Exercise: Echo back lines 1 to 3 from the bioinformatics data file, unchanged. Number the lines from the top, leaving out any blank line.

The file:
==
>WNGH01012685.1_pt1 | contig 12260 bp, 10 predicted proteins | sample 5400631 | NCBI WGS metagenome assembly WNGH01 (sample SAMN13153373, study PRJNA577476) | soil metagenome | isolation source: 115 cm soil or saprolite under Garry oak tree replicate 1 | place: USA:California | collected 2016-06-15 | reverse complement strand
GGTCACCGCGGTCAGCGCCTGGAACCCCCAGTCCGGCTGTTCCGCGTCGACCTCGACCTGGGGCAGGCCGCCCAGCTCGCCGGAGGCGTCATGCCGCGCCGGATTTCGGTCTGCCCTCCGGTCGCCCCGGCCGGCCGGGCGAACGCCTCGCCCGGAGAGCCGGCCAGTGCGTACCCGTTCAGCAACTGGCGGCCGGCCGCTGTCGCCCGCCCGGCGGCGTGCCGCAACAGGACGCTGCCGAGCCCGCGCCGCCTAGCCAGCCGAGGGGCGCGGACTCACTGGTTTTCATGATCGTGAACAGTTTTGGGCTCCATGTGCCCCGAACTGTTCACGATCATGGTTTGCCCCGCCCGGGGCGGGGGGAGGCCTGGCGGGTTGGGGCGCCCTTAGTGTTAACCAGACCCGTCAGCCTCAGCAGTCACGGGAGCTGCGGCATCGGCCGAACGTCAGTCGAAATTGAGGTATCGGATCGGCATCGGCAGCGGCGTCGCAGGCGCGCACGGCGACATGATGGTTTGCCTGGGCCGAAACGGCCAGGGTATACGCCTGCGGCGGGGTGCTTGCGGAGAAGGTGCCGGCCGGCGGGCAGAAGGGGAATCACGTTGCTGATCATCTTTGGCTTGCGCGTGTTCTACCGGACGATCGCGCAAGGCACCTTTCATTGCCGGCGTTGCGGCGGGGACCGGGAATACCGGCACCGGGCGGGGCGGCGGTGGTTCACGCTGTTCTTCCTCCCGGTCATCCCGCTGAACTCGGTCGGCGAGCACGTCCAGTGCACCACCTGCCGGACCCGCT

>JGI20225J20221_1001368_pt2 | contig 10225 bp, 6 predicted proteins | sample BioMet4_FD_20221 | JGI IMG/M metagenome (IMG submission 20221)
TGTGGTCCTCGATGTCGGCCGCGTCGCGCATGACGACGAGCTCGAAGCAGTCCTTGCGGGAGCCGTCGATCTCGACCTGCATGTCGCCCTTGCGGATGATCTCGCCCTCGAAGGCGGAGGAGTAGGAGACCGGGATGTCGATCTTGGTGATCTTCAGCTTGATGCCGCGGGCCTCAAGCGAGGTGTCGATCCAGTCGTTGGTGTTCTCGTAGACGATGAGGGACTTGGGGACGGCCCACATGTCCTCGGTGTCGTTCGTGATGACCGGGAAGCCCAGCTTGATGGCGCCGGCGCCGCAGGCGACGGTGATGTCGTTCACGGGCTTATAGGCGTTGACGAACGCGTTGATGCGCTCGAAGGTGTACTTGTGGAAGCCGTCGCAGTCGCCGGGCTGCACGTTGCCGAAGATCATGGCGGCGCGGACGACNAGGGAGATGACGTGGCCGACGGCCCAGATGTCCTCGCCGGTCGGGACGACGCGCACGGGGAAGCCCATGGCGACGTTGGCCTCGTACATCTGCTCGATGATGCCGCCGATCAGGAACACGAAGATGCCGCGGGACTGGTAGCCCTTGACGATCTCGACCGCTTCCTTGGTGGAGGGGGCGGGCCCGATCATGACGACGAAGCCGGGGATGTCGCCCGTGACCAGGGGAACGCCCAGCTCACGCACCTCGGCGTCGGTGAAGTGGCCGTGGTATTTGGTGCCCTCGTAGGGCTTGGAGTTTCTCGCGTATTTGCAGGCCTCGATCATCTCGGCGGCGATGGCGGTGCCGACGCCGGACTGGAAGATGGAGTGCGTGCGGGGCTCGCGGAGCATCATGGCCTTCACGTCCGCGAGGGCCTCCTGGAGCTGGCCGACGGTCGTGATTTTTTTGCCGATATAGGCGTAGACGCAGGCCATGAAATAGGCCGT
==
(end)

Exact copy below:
>WNGH01012685.1_pt1 | contig 12260 bp, 10 predicted proteins | sample 5400631 | NCBI WGS metagenome assembly WNGH01 (sample SAMN13153373, study PRJNA577476) | soil metagenome | isolation source: 115 cm soil or saprolite under Garry oak tree replicate 1 | place: USA:California | collected 2016-06-15 | reverse complement strand
GGTCACCGCGGTCAGCGCCTGGAACCCCCAGTCCGGCTGTTCCGCGTCGACCTCGACCTGGGGCAGGCCGCCCAGCTCGCCGGAGGCGTCATGCCGCGCCGGATTTCGGTCTGCCCTCCGGTCGCCCCGGCCGGCCGGGCGAACGCCTCGCCCGGAGAGCCGGCCAGTGCGTACCCGTTCAGCAACTGGCGGCCGGCCGCTGTCGCCCGCCCGGCGGCGTGCCGCAACAGGACGCTGCCGAGCCCGCGCCGCCTAGCCAGCCGAGGGGCGCGGACTCACTGGTTTTCATGATCGTGAACAGTTTTGGGCTCCATGTGCCCCGAACTGTTCACGATCATGGTTTGCCCCGCCCGGGGCGGGGGGAGGCCTGGCGGGTTGGGGCGCCCTTAGTGTTAACCAGACCCGTCAGCCTCAGCAGTCACGGGAGCTGCGGCATCGGCCGAACGTCAGTCGAAATTGAGGTATCGGATCGGCATCGGCAGCGGCGTCGCAGGCGCGCACGGCGACATGATGGTTTGCCTGGGCCGAAACGGCCAGGGTATACGCCTGCGGCGGGGTGCTTGCGGAGAAGGTGCCGGCCGGCGGGCAGAAGGGGAATCACGTTGCTGATCATCTTTGGCTTGCGCGTGTTCTACCGGACGATCGCGCAAGGCACCTTTCATTGCCGGCGTTGCGGCGGGGACCGGGAATACCGGCACCGGGCGGGGCGGCGGTGGTTCACGCTGTTCTTCCTCCCGGTCATCCCGCTGAACTCGGTCGGCGAGCACGTCCAGTGCACCACCTGCCGGACCCGCT

>JGI20225J20221_1001368_pt2 | contig 10225 bp, 6 predicted proteins | sample BioMet4_FD_20221 | JGI IMG/M metagenome (IMG submission 20221)